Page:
Coming together to address these opportunities

I know we are not alone when it comes to charitable giving and corporate social responsibility. Pittsburgh-based companies such as PNC, Highmark, PPG, UPMC and many more have made this part of their cultural DNA. However, we need to make Pittsburgh a place where all feel welcome and can access equal opportunity, and we are clearly missing the mark.

So I am challenging my fellow CEOs to take stock of where their corporate dollars are going. I encourage my fellow leaders to ensure they are finding and funding organizations that hone in on the unique challenges facing communities of color. And I am also asking every person in Pittsburgh who values living in a richly diverse city to donate their time and resources to the organizations who are doing the hard work of solving our city’s most pressing problems. This is the only way we are going to begin to address the tough issues that are holding us back.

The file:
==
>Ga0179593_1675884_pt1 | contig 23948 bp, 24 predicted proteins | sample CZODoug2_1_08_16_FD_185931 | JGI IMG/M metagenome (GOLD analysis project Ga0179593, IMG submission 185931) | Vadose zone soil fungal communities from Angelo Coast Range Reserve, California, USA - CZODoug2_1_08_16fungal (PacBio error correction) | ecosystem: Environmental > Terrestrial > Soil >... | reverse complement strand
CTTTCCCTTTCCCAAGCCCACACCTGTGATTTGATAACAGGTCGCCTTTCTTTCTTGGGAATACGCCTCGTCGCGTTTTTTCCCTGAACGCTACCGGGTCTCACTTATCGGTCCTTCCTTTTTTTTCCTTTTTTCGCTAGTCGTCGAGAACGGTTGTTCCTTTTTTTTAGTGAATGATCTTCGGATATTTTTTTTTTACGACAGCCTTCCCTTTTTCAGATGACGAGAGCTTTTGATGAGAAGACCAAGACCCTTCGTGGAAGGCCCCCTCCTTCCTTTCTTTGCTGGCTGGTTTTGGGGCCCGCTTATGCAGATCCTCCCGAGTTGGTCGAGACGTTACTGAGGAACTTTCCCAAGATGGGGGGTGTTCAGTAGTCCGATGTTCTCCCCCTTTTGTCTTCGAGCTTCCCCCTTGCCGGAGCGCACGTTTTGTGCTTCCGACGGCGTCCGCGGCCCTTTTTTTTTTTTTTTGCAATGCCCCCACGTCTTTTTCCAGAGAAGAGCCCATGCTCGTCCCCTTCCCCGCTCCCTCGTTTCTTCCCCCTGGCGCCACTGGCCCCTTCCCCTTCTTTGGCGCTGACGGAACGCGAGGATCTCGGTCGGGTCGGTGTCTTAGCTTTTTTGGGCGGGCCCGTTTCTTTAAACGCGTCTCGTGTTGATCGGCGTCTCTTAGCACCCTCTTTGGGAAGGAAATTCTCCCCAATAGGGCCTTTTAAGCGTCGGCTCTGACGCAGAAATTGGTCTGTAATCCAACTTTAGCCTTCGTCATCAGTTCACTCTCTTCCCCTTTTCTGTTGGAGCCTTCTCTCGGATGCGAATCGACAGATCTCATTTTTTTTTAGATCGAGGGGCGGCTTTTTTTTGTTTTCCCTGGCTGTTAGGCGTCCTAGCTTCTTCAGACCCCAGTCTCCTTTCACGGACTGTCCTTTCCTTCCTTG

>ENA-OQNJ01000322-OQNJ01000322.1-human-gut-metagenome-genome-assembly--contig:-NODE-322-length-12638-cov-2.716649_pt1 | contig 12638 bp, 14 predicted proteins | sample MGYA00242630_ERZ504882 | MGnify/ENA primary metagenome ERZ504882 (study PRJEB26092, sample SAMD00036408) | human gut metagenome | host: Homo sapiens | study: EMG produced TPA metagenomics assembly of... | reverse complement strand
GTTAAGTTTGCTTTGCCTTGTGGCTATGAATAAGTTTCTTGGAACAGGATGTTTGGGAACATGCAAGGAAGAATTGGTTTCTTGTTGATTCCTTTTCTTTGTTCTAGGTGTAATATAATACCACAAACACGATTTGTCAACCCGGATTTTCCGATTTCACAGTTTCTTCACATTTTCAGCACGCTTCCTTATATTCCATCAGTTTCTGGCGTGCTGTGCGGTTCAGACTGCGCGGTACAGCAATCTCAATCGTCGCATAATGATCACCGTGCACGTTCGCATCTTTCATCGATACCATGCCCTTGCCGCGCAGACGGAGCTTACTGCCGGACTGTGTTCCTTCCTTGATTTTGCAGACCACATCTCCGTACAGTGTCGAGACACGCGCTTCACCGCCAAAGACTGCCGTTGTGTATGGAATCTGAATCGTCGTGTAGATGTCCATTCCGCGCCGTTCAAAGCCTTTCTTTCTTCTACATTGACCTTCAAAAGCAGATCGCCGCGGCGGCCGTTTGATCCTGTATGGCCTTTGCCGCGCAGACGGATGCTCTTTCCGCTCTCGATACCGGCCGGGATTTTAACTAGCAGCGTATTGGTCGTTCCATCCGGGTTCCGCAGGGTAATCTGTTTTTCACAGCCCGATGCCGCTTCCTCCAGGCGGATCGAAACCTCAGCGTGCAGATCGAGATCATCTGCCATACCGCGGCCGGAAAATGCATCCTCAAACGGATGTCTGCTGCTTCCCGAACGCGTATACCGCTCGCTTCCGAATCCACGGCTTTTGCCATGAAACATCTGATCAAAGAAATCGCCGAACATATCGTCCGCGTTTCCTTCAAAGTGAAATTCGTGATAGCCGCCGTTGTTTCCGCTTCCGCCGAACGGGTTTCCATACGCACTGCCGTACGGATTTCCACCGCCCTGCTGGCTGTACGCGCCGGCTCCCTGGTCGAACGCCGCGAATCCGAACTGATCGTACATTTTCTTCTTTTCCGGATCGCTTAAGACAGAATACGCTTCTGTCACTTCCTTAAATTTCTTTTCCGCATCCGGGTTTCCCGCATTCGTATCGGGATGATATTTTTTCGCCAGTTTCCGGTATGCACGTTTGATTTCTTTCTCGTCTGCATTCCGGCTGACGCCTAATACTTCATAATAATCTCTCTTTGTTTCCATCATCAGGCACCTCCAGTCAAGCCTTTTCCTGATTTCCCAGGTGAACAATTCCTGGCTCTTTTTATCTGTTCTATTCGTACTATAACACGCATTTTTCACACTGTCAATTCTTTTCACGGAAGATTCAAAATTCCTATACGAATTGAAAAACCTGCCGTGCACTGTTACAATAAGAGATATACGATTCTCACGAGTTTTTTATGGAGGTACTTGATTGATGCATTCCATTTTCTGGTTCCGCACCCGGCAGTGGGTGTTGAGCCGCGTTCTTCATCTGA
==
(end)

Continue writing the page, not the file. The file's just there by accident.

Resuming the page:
(Cain Hayes is President & CEO, Gateway Health.)